Former UN Inspector: Don't Blame Iraq for Anthrax
Pinning the blame on Iraq for the anthrax attacks in the United States is irresponsible and flying in the face of the facts, former UN weapons inspector Scott Ritter said in an article in the London-based Guardian on Friday.
Cited by AFP, he said the accusations "merely fan the flames of fear and panic" but had no supporting evidence whatsoever.
Ritter, a UN inspector in Iraq from 1991-98, singled out Richard Butler, a former chairman of the UN inspection effort, as one of the scare-mongerers.
He said that, although Iraq had not fully complied with its UN obligations on disarmament, that did not mean it had a biological weapons capability.
"Far from it," he wrote.
"Under the most stringent on-site inspection regime in the history of arms control, Iraq's biological weapons programs were dismantled, destroyed or rendered harmless."
The major bio-weapons production facility at Hakum, responsible for producing anthrax, was blown up and its equipment destroyed.
"Other biological facilities met the same fate if it was found that they had, at any time, been used for research and development of biological weapons."
Moreover, Ritter went on, the wider UN inspections of any site capable of being used for bio-weapons research and production, such as breweries or drug manufacturing plants, were rigorously tested.
"No evidence of anthrax or any other biological agent was discovered.
"While it was impossible to verify that all of Iraq's biological capability had been destroyed, the UN never once found evidence that Iraq had either retained biological weapons or associated production equipment, or was continuing work in the field."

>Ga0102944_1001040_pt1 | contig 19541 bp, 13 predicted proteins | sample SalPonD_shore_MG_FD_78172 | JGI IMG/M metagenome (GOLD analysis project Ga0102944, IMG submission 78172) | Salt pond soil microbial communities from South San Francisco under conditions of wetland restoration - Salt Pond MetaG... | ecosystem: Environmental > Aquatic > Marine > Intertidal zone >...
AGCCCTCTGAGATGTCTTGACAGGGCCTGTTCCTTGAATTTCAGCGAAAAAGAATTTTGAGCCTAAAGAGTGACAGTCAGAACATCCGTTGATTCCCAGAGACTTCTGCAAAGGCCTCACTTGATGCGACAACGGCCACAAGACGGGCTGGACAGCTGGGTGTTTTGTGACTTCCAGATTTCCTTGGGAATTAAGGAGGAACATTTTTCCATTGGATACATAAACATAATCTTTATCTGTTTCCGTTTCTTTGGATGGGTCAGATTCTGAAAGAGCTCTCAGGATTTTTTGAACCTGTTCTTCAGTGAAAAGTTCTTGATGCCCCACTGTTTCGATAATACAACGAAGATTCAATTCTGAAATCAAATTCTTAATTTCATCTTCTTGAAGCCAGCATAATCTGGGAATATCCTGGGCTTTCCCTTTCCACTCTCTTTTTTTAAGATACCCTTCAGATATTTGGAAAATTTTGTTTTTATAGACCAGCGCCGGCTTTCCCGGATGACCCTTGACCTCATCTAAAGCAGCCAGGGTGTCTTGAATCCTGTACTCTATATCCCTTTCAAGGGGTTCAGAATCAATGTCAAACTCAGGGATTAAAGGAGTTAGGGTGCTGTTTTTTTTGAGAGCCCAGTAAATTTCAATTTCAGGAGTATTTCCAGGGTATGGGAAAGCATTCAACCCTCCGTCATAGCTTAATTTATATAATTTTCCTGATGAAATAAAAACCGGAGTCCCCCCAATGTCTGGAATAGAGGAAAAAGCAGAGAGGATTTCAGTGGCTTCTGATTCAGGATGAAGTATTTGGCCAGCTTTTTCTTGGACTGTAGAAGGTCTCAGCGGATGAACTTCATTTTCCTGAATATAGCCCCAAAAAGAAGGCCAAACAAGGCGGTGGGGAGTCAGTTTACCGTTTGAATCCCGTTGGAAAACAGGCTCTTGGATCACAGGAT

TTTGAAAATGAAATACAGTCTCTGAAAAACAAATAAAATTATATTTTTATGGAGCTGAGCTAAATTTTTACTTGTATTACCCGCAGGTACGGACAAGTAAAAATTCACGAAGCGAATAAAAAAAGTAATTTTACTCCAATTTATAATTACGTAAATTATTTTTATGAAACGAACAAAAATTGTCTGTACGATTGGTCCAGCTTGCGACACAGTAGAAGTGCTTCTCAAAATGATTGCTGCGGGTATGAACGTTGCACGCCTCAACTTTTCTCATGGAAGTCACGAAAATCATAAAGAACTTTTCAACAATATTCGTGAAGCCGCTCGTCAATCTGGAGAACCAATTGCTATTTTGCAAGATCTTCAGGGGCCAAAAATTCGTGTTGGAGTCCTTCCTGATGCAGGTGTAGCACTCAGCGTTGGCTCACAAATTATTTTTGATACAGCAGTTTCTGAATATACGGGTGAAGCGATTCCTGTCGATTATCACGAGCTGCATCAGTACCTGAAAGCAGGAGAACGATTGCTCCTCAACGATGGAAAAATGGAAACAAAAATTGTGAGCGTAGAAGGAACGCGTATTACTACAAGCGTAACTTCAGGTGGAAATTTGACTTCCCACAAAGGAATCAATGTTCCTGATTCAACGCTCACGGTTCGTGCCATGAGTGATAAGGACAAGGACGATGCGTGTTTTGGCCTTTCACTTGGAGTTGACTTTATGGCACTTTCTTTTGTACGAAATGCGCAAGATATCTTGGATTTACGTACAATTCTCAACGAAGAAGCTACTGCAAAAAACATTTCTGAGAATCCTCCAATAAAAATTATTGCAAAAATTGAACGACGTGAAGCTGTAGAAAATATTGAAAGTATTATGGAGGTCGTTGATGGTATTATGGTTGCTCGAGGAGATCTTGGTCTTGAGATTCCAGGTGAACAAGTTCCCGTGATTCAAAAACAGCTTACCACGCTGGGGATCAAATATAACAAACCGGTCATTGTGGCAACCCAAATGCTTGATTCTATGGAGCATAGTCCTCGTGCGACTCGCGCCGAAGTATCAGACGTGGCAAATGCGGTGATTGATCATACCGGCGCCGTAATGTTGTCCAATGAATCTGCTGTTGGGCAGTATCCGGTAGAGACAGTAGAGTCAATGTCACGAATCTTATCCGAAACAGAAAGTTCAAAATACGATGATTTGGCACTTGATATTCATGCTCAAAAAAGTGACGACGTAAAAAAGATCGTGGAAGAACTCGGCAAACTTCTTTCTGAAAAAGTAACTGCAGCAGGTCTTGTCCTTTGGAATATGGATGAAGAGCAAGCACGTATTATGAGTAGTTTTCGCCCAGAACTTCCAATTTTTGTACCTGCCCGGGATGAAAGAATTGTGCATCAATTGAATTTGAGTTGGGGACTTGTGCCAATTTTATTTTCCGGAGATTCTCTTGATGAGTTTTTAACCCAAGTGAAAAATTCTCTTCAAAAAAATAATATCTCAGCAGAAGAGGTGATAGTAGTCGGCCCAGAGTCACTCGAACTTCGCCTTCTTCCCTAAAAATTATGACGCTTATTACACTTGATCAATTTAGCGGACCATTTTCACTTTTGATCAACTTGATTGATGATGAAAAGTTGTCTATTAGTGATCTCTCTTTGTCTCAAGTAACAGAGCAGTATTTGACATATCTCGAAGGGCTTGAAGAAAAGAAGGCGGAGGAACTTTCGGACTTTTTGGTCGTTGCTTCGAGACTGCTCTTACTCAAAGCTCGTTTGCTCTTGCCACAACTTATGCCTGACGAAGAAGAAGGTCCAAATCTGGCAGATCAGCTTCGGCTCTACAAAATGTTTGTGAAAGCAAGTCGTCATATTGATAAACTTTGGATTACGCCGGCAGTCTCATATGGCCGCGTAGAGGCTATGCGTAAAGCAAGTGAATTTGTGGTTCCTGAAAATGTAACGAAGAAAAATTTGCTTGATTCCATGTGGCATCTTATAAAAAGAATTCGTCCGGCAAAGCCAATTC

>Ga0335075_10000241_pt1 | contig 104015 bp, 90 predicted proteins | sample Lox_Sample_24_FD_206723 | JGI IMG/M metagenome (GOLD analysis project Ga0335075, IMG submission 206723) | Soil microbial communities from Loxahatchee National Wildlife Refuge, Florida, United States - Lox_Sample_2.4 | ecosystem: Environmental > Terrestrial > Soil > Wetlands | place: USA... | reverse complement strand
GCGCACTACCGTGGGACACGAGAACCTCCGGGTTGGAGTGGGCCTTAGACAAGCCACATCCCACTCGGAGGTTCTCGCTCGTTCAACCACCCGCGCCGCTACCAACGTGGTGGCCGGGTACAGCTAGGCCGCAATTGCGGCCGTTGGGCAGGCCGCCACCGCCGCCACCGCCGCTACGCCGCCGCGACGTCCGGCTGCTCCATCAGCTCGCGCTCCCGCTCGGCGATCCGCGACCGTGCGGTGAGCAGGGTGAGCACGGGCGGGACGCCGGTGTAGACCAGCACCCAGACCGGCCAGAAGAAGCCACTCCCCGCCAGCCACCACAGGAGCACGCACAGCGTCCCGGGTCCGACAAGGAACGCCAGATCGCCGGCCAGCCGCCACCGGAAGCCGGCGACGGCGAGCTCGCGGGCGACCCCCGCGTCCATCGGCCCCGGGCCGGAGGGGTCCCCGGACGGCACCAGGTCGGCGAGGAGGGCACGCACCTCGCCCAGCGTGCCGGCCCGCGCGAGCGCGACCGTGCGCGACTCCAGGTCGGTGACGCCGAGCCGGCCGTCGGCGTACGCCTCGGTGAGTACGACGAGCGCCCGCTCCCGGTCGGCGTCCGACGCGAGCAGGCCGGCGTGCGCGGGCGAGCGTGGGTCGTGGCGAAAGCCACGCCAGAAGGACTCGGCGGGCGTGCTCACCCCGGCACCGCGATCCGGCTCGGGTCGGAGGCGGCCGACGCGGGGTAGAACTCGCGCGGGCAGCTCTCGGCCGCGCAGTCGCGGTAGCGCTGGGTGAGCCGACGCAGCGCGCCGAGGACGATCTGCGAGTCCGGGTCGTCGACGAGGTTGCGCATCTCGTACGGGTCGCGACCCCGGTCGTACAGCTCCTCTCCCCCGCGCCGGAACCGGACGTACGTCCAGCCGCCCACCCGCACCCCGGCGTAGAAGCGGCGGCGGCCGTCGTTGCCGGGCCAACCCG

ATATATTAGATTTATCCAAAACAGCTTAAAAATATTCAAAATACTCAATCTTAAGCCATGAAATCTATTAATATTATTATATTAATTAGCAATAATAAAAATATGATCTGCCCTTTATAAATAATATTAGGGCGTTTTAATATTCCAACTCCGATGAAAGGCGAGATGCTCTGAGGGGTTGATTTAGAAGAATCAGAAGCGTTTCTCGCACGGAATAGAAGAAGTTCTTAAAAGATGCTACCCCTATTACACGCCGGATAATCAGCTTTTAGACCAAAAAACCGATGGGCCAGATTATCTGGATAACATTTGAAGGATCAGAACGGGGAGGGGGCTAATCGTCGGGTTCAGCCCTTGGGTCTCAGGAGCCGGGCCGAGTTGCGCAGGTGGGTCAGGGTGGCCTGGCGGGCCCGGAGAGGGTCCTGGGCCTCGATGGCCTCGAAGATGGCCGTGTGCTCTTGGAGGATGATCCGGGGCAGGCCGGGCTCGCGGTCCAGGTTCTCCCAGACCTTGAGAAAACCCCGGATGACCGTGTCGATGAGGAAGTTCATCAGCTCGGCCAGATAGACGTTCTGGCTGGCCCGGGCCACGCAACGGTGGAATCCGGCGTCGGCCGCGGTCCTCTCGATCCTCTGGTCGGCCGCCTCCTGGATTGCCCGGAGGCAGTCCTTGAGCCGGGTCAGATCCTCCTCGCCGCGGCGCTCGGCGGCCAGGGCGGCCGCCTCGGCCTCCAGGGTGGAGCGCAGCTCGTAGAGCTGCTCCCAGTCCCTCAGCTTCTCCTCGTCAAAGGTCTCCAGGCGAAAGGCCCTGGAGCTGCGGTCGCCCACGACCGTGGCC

On the political front, Ritter said that it made absolutely no sense for Iraq to be involved in a bio-weapons attack when its campaign to get economic sanctions lifted was finally beginning to bear fruit.
Despite what the expert has said, the Western media is still suspicious of Iraq.
According to ABCNEWS.com in January, “[Bioweapons] are cheap, easy to make, and simple to conceal under farming or medical research and development programs.”
“The United Nations says Iraq isn't making material for biological weapons any more, but their very nature makes that a hard assertion to back up.
“Research and development of biological weapons can be carried out virtually anywhere-in hospitals, farms, even in the home. UN data indicates the types of biological "warheads" Iraq was developing for weapons are easily obtained from grain production or cultivated from livestock,” added the report.
Washington, Ritter charged, "finds itself groping for something upon which to hand its anti-Saddam policies, and the current anthrax scare has provided a convenient cause." – Albawaba.com
© 2001 Al Bawaba (www.albawaba.com)
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